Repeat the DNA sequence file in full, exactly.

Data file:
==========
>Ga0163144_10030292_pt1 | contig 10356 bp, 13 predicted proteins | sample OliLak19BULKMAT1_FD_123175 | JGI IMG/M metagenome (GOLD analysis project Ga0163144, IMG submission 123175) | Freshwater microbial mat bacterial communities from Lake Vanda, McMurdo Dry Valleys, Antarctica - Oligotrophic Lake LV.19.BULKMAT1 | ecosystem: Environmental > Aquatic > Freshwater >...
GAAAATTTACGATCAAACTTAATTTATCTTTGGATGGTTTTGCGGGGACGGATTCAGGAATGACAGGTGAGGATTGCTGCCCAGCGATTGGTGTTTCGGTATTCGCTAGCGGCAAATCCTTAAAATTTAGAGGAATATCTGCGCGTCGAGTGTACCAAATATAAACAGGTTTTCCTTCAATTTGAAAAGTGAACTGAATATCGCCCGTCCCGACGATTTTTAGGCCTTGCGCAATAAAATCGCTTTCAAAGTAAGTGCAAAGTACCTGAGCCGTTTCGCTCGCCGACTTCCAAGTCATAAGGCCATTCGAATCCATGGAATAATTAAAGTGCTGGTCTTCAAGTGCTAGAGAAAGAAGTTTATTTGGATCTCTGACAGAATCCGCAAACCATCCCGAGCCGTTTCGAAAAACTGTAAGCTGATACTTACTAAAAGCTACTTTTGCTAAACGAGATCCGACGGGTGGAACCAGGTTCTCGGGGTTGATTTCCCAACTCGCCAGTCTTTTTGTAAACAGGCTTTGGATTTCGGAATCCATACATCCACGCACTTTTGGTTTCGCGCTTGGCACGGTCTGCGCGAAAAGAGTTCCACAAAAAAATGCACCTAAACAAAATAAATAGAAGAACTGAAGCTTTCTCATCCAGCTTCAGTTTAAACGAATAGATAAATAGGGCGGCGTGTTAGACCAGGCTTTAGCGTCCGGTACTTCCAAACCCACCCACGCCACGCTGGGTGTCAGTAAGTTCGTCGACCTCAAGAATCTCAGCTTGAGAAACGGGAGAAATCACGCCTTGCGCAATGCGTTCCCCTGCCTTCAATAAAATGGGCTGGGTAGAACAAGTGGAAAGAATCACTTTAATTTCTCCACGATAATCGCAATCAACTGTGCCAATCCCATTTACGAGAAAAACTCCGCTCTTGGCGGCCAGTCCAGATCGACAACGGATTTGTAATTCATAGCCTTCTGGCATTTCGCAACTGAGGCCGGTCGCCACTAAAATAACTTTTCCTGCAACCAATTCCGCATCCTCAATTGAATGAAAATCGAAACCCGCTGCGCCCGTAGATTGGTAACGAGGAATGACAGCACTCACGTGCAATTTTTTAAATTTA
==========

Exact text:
>Ga0163144_10030292_pt1 | contig 10356 bp, 13 predicted proteins | sample OliLak19BULKMAT1_FD_123175 | JGI IMG/M metagenome (GOLD analysis project Ga0163144, IMG submission 123175) | Freshwater microbial mat bacterial communities from Lake Vanda, McMurdo Dry Valleys, Antarctica - Oligotrophic Lake LV.19.BULKMAT1 | ecosystem: Environmental > Aquatic > Freshwater >...
GAAAATTTACGATCAAACTTAATTTATCTTTGGATGGTTTTGCGGGGACGGATTCAGGAATGACAGGTGAGGATTGCTGCCCAGCGATTGGTGTTTCGGTATTCGCTAGCGGCAAATCCTTAAAATTTAGAGGAATATCTGCGCGTCGAGTGTACCAAATATAAACAGGTTTTCCTTCAATTTGAAAAGTGAACTGAATATCGCCCGTCCCGACGATTTTTAGGCCTTGCGCAATAAAATCGCTTTCAAAGTAAGTGCAAAGTACCTGAGCCGTTTCGCTCGCCGACTTCCAAGTCATAAGGCCATTCGAATCCATGGAATAATTAAAGTGCTGGTCTTCAAGTGCTAGAGAAAGAAGTTTATTTGGATCTCTGACAGAATCCGCAAACCATCCCGAGCCGTTTCGAAAAACTGTAAGCTGATACTTACTAAAAGCTACTTTTGCTAAACGAGATCCGACGGGTGGAACCAGGTTCTCGGGGTTGATTTCCCAACTCGCCAGTCTTTTTGTAAACAGGCTTTGGATTTCGGAATCCATACATCCACGCACTTTTGGTTTCGCGCTTGGCACGGTCTGCGCGAAAAGAGTTCCACAAAAAAATGCACCTAAACAAAATAAATAGAAGAACTGAAGCTTTCTCATCCAGCTTCAGTTTAAACGAATAGATAAATAGGGCGGCGTGTTAGACCAGGCTTTAGCGTCCGGTACTTCCAAACCCACCCACGCCACGCTGGGTGTCAGTAAGTTCGTCGACCTCAAGAATCTCAGCTTGAGAAACGGGAGAAATCACGCCTTGCGCAATGCGTTCCCCTGCCTTCAATAAAATGGGCTGGGTAGAACAAGTGGAAAGAATCACTTTAATTTCTCCACGATAATCGCAATCAACTGTGCCAATCCCATTTACGAGAAAAACTCCGCTCTTGGCGGCCAGTCCAGATCGACAACGGATTTGTAATTCATAGCCTTCTGGCATTTCGCAACTGAGGCCGGTCGCCACTAAAATAACTTTTCCTGCAACCAATTCCGCATCCTCAATTGAATGAAAATCGAAACCCGCTGCGCCCGTAGATTGGTAACGAGGAATGACAGCACTCACGTGCAATTTTTTAAATTTA